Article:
HOT TOPICS ▶ Climate Change     Undoing The New Deal     The Real Baltimore     Reality Asserts Itself     United Kingdom    

  February 15, 2018

Climate Change Costs Insurance Companies Billions, And Price is Rising

Insurance claims due to climate change-related disasters reached a record $135 billion in 2017. That should be a big wake-up call to the insurance industry, says Carbon Tracker CEO Anthony Hobley
Members don't see ads. If you are a member, and you're seeing this appeal, click here


Share to Facebook Share to Twitter

Real News simply has no entertainment value. But its news value puts CNN,MSNBC,ABC& BBC to shame! - Santhip
Log in and tell us why you support TRNN


Anthony Hobley is the CEO of London-based think tank Carbon Tracker. Carbon Tracker carries out in-depth analysis on the impact of the energy transition on capital markets. Anthony has been CEO since 2014, before this he was a Partner and Global Head of the Sustainability & Climate Finance Practice at global law firm Norton Rose Fulbright.


D. LASCARIS: This is Dimitri Lascaris for The Real News, reporting from Montreal, Canada. According to a recent analysis by Munich Reinsurance Company, in 2017, climate and weather disasters broke insurance records with insurance claims due to natural disasters reaching a record $135 billion. The world's largest insurance firm said that the United States, which faced three major hurricanes last year and multiple major wildfires, made up nearly 50% of global insured losses compared to its average rate of 30%. The 2017 hurricane season caused $215 billion in damages worldwide, making it the costliest hurricane season on record.

How is the insurance industry dealing with effects and risks of climate change? Could it become harder for companies and individuals to have insurance in the face of increased risk due to human-caused global warming? With us to discuss this, I'm very pleased to be joined again by Anthony Hobley, CEO of think tank Carbon Tracker. Carbon Tracker carries out in-depth analysis on the impact of energy transition on capital markets. Thanks for joining us again, Anthony.

ANTHONY HOBLEY: You're welcome.

D. LASCARIS: What I'd like to talk to you first about, Anthony, was 2017, the climate-related losses. Did these losses, broadly speaking, in your view, shake up the insurance industry? And if so, what are the major impacts that these losses have had on insurance industry practice and policy?

ANTHONY HOBLEY: Well, I think it has. I think it's been a wake-up call. I mean, the insurance industry has gotten incredibly good and very sophisticated at understanding and quantifying risk and setting premiums accordingly. So they're much more resilient than they were several decades ago in the face of major natural disasters and things like the [inaudible 00:01:51] claims and asbestos claims that nearly brought the Lloyd's market down, for example, several decades ago.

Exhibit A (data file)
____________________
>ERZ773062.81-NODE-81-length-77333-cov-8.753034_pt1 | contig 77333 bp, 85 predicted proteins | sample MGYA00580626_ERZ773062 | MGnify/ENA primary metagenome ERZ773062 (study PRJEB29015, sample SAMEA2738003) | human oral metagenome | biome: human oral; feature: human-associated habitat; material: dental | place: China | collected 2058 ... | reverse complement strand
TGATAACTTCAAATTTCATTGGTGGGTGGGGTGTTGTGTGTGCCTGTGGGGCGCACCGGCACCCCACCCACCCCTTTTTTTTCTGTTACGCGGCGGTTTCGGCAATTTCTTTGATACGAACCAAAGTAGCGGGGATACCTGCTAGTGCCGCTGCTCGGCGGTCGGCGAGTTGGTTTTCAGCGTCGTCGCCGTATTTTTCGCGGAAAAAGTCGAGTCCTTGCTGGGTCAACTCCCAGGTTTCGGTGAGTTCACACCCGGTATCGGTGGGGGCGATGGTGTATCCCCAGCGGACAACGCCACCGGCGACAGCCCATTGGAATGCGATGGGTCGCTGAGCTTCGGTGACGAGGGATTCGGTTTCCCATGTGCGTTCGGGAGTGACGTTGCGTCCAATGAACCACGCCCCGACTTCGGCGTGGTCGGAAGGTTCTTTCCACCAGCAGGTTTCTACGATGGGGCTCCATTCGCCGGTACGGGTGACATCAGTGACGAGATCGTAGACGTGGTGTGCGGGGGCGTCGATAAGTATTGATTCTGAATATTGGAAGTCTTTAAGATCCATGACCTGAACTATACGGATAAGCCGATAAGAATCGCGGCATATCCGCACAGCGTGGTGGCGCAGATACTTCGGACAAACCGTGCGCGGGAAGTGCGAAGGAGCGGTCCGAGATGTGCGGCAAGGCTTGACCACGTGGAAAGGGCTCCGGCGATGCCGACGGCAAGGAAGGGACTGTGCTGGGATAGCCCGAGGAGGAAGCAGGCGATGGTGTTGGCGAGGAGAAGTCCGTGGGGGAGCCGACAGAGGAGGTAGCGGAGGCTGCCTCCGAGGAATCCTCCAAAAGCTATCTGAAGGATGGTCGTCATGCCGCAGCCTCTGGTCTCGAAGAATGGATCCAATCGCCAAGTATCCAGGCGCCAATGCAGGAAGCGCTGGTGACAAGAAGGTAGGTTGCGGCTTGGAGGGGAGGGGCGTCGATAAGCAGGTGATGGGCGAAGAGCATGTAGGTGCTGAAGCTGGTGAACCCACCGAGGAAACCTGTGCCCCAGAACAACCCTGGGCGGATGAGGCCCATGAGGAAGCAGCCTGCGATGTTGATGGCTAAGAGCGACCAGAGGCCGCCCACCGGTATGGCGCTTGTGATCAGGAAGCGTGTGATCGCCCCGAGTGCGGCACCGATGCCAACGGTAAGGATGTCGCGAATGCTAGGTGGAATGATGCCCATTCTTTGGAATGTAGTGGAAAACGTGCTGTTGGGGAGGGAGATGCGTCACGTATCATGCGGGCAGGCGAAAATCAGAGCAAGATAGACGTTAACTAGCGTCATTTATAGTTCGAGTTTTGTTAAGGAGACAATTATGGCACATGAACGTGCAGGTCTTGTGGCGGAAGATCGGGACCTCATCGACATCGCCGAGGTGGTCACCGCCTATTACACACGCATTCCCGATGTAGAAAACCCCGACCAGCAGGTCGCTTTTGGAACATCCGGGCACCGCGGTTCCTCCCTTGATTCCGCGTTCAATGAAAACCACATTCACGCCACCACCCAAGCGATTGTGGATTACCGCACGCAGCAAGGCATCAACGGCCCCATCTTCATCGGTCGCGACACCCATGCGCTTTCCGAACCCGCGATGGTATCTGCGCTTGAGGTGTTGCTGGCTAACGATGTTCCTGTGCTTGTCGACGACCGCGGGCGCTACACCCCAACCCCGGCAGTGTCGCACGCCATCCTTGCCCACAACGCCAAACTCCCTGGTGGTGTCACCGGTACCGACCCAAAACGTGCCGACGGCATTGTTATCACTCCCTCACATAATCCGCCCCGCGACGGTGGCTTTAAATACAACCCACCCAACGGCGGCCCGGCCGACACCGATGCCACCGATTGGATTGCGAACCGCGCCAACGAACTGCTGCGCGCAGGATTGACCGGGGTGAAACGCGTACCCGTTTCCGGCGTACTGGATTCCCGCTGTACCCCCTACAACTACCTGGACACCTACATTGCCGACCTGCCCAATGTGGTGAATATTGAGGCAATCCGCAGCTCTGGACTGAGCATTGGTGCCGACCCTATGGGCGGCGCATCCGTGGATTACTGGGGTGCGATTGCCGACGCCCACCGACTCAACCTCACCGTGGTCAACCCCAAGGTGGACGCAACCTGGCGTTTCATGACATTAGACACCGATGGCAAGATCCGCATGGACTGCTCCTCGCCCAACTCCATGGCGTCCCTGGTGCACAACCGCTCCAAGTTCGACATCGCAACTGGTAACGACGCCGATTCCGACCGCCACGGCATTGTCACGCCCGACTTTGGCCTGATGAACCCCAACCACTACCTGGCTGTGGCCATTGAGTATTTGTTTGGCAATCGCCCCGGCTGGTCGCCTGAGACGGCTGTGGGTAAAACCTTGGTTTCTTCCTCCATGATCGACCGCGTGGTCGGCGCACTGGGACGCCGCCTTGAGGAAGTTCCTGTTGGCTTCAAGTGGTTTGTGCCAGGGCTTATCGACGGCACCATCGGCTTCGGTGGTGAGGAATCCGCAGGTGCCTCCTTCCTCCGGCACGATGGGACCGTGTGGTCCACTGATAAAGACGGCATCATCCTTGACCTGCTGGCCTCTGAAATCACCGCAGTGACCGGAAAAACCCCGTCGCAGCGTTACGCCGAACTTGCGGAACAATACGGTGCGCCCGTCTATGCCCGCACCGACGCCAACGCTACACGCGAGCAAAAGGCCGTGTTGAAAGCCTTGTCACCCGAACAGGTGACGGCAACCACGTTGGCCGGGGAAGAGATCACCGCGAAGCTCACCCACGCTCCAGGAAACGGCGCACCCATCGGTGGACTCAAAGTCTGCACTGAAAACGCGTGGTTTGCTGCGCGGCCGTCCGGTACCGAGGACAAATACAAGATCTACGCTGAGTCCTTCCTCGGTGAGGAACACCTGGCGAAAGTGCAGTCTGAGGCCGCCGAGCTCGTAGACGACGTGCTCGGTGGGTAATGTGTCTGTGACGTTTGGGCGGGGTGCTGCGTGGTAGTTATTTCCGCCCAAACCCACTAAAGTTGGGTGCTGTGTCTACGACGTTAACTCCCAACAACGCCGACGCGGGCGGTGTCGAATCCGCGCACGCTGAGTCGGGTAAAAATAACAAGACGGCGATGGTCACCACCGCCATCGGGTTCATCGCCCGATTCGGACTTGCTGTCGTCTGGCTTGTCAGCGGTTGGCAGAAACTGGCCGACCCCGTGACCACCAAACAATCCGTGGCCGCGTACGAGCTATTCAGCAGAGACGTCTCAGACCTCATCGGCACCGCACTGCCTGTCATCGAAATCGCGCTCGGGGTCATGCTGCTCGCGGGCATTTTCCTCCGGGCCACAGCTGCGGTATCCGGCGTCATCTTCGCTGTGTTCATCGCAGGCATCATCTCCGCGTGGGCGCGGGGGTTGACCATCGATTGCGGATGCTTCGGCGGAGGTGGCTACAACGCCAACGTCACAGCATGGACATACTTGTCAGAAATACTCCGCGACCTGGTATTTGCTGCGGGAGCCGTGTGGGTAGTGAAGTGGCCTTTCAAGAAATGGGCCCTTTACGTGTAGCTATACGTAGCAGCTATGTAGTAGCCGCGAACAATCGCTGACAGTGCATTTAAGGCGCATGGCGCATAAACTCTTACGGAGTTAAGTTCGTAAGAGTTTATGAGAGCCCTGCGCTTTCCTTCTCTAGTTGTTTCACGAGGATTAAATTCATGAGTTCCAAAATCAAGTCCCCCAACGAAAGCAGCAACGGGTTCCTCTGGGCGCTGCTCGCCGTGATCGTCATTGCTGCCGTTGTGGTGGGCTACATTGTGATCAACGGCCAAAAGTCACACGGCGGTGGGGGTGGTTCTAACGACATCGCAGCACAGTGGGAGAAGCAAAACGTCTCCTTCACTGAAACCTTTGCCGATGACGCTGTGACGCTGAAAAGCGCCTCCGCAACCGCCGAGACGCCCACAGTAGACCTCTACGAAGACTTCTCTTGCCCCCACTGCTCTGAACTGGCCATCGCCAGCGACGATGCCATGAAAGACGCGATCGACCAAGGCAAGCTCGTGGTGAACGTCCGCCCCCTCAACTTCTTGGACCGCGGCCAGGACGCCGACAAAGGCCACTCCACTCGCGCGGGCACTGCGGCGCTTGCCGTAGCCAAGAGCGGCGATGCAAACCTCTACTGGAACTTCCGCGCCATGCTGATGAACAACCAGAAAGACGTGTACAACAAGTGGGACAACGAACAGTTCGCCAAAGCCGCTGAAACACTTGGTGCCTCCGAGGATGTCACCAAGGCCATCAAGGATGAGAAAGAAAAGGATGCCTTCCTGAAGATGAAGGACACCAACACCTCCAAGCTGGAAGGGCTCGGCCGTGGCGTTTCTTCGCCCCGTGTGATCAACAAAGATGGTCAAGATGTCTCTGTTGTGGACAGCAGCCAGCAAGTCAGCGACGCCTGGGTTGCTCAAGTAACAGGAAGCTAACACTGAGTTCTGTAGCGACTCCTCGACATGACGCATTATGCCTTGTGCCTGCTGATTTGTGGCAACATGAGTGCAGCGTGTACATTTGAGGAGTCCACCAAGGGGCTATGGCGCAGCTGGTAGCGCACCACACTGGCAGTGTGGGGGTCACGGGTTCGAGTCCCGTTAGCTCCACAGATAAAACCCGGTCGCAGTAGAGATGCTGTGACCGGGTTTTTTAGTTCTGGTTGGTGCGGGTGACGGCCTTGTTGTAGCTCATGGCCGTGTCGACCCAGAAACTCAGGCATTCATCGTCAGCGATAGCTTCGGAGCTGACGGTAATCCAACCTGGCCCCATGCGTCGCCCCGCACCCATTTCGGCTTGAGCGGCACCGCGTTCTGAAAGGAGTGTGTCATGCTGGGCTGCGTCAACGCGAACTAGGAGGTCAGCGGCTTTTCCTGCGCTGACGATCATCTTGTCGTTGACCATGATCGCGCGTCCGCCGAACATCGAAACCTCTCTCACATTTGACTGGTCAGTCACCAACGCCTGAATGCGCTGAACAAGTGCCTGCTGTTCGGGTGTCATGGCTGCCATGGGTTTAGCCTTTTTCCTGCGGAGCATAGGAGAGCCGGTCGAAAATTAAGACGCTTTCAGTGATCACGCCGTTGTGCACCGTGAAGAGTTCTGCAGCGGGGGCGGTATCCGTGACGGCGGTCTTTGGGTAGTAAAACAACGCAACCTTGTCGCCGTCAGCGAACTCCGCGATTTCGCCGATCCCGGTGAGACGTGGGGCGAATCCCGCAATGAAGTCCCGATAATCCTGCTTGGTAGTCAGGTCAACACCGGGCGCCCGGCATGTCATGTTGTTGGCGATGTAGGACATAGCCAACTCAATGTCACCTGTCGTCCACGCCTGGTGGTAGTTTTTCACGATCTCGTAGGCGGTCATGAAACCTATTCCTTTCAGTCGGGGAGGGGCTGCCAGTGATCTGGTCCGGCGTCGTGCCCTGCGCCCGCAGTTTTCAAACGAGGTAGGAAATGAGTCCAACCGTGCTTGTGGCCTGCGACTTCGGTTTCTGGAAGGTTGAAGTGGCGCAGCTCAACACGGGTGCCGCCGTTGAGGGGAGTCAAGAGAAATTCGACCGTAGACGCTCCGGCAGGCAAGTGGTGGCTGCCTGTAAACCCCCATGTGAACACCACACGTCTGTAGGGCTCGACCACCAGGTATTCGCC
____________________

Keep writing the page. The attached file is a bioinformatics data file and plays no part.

But even with that, I think it makes them more aware of the changing climate and the increased frequency and what's likely to come, so they're a lot more, I think, focused on it. That means they're going to be better at charging for it and passing that cost on to the companies, particularly if they begin to see a realistic chance that there may be liability associated with that and the companies who sell very carbon-intensive products.

D. LASCARIS: In particular, in the United States, is the availability and cost of insurance ... has it changed dramatically over the past three years? Around three years ago, Mark Carney gave a major speech relating to the effects of climate risk on the insurance market and warned that insurers were heavily exposed to those risks. And so in the U.S. in particular, have you seen much change in the injury since that time?

ANTHONY HOBLEY: Well, I think he was right to flag this up. I think generally insurance is still available, but there are some signs that insurance may not be available to all types of assets, and particularly maybe more of the government-backed export guarantee type insurance for particular types of projects like coal. We've seen a recent announcement from the Lloyd's market about that, so I think these are all very significant signs of things to come.

Of course, there's two types of risk here. There's the exposure to business disruption and the loss of markets because of, for example, with oil, gas, and coal demand destruction by competing technologies don't require oil, gas, or coal, and of course damage to the facilities themselves as we experience more extreme weather events as we saw in the major flooding and storms in Texas and in that regard. I mean, I think all of this is going into the insurance models and is likely to result in increased costs and possibly even, as we're beginning to see, withdrawal of cover altogether. Exactly what happened in many cases, in certain areas of flood, that is what happened several decades ago with regards to contamination cover unless that was specifically purchased.